LIU Brooklyn Professor Tweaks Einstein’s Viscosity Theorem
Viscosity has application for lubricants
Alka Gupta,Assistant Director of Public Relations
Long Island University
Brooklyn, N.Y. – Andreas Zavitsas, senior professor of chemistry and biochemistry at LIU Brooklyn, is not afraid to take on accepted norms in science, even those espoused by Einstein.
In his latest paper, published in The Journal of Physical Chemistry, he examines Einstein's well-known viscosity equation - developed by the genius more than a century ago and among his most cited articles - and fine-tunes it. Viscosity, according to the professor, refers to thickness, or resistance to flow of a liquid.
"For example, if you put sugar in water, the solution becomes thicker the more sugar you add - that is viscosity," said professor Zavitsas. Water is "thin," with a lower viscosity, while maple syrup is "thick" with a higher viscosity.
Professor Zavitsas, who helped develop heat shields for the Apollo spacecraft missions four decades ago, explained that viscosity is important because it can have many different applications, such as in lubricants: "Whoever discovered the wheel was smart enough to know if you put spit on the axle, it will move easier. That's why we put oil in a car. And that's where viscosity is useful."
Einstein put forth a key formula on viscosity in his doctoral dissertation in 1905, his "annus mirabilis" or miraculous year, in which he also developed his theory of relativity, investigated the atomic nature of matter and laid the groundwork for quantum physics for which he later won the Nobel Prize. But his paper on the diffusion of sugar in solution and the effect of dissolved sugar on the solution's viscosity remains among his most important discoveries.
Over the years, scientists have conducted many experiments that simulate the concentrations of viscosity in solutions and suspensions. In his paper, Dr. Zavitsas examined thousands of scientific articles in which viscosity was used.
Einstein's 1905 equation formulated that viscosity equaled 2.5 volume of solute/total volume. Einstein did refine his equation some years later, but it still provided an estimate, not specifics.
"It turns out that his equation is not useful for concentrated fluids," said Dr. Zavitsas, who found a more accurate representation for viscosity is 2.9 volume of solute/volume of solvent. "What is important is the ratio of solute to the volume of the solvent, not to the total volume. My expectation is within two years, no one will use original equation."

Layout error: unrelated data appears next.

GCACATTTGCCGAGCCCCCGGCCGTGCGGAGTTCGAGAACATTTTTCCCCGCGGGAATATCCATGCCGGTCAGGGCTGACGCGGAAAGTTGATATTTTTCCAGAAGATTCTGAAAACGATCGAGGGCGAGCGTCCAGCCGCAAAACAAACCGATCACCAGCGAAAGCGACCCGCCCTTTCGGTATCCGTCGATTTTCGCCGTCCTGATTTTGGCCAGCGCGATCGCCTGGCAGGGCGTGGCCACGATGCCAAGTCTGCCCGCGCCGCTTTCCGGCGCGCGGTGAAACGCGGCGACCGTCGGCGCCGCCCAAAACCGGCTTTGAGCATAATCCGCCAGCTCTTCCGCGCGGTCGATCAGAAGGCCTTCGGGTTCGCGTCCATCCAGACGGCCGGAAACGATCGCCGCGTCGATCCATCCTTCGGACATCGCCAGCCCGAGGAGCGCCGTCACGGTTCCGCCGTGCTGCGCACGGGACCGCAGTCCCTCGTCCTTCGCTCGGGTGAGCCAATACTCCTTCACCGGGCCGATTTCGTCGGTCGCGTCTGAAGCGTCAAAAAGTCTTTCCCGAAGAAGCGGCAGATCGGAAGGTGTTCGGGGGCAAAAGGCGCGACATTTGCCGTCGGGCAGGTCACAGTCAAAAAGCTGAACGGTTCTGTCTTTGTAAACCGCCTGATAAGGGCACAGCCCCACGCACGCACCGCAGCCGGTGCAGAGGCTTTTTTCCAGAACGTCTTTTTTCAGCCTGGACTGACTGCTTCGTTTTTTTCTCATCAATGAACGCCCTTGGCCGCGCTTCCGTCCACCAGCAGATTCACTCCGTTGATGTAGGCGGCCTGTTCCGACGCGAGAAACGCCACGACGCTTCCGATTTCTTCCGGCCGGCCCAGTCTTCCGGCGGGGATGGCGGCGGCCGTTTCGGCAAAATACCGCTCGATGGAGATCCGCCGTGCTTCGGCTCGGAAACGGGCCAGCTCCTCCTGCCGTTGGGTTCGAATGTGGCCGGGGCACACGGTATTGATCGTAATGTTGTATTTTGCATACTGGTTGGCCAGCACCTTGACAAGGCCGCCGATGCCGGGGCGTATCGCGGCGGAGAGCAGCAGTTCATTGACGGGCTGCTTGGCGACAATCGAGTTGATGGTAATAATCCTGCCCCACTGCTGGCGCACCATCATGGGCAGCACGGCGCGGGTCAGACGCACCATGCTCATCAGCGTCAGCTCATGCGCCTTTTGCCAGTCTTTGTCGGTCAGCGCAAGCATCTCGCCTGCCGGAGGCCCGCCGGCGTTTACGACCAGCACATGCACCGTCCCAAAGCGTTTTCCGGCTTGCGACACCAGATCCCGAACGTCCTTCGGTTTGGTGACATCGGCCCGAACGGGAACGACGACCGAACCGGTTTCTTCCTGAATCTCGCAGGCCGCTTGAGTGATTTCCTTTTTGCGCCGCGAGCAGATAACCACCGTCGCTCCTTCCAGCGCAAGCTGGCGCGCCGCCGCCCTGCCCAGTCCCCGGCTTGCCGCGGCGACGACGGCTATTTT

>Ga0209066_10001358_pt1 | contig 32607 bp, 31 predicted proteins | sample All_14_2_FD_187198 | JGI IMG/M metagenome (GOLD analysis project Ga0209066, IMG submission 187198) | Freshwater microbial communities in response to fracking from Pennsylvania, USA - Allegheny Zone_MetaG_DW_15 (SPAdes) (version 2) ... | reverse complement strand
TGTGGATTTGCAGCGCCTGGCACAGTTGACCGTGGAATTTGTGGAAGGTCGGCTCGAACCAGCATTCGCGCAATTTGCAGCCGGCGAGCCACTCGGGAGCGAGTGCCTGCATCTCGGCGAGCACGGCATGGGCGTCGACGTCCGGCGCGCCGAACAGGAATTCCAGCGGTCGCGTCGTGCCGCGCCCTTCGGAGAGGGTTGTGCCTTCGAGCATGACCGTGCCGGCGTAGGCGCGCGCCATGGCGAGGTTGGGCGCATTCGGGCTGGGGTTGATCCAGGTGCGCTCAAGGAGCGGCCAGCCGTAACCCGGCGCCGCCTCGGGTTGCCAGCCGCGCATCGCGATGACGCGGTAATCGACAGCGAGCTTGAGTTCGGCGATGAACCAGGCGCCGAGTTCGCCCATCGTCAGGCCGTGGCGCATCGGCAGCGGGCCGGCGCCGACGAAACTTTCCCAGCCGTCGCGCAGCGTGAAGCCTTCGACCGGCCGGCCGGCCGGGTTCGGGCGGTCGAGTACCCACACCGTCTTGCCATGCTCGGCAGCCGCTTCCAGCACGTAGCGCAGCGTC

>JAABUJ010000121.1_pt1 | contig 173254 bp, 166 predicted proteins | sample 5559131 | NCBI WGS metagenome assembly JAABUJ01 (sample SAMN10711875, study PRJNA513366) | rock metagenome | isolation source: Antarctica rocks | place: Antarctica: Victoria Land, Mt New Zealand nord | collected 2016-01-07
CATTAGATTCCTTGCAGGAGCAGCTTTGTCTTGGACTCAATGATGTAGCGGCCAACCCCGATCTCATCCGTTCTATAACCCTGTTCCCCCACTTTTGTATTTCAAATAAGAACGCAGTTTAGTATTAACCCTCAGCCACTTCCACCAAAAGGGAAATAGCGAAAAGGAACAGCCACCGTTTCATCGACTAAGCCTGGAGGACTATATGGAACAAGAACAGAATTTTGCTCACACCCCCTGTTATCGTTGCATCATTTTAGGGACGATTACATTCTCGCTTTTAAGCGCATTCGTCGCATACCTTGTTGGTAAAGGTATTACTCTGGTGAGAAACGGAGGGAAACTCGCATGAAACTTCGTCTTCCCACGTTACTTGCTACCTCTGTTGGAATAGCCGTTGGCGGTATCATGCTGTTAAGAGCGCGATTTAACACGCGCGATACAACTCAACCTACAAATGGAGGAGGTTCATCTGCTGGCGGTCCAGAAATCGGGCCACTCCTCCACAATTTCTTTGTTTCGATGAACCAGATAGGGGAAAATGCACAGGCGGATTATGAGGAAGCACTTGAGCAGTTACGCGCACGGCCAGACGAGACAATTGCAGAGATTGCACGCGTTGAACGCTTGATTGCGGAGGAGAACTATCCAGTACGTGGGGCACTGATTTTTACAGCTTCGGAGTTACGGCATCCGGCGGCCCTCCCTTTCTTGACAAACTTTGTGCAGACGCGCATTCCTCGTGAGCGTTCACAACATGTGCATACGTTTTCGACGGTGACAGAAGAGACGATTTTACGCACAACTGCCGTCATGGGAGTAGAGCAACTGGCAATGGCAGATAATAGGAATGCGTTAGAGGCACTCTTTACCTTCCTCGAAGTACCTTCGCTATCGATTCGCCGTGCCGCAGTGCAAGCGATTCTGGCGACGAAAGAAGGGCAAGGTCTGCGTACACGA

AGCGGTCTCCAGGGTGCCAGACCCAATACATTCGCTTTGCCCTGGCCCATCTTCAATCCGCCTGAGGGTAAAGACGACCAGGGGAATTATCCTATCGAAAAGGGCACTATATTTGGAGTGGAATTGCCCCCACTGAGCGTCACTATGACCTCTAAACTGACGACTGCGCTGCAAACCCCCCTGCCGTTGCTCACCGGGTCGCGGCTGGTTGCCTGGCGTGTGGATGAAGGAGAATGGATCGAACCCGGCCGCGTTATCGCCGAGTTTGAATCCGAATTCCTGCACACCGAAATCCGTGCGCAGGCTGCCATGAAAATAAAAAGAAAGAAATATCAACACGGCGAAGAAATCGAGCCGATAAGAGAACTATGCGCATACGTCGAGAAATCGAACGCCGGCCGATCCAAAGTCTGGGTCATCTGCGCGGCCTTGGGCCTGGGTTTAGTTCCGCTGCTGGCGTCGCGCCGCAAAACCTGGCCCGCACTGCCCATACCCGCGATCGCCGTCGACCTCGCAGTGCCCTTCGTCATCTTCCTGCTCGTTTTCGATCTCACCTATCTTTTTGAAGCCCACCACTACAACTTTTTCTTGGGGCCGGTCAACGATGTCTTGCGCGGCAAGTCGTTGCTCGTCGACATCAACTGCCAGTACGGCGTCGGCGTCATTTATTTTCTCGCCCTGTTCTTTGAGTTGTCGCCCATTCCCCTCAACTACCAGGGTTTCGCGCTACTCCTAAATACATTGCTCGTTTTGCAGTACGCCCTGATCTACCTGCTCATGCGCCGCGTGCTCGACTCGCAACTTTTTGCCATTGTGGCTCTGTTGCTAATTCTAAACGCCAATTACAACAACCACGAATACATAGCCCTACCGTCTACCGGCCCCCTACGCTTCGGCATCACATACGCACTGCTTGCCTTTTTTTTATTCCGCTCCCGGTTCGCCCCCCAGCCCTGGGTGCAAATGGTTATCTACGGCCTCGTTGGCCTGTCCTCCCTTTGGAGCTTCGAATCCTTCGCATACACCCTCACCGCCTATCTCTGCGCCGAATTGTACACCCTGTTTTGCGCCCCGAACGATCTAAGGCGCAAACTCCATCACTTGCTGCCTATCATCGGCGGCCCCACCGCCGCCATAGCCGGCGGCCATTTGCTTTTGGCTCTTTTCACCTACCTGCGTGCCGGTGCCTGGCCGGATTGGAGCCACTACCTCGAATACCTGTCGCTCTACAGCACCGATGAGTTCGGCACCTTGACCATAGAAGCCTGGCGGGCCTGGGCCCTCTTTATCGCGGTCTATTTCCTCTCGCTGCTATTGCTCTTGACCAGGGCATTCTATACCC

The accurate viscosity equation has ramifications for many industries, ranging from those that make maple syrup and wine products to oil and diabetic medications, in which viscosity is central to achieve the correct effect.
"That is how it is with fundamental science – you never know how it can be used," said Dr. Zavitsas, who published three well-regarded papers in 2012. The professor's work has been cited nearly 1,500 times in a wide range of journals of research in chemistry, physics, biology, biochemistry and engineering, bringing worldwide recognition to LIU's research contributions to scientific knowledge. He also has received several grants for LIU totaling about $2.4 million.
With colleagues at LIU and at the Australian National University, Dr. Zavitsas is now investigating how active free radicals contribute to aging and death. "Our research will put various free radicals in a common and correct stability and activity scale, one that can have broad applications, ranging from biological functions to better plastics," he said.
Dr. Zavitsas earned his master's degree and Ph.D. from Columbia University. He worked for the U.S. Atomic Energy Commission at Brookhaven National Laboratory and for the Monsanto Chemical Co. At LIU Brooklyn since 1967, Dr. Zavitsas has been an invited research fellow at the Australian National University and a visiting research professor at the National Research Council of Italy.
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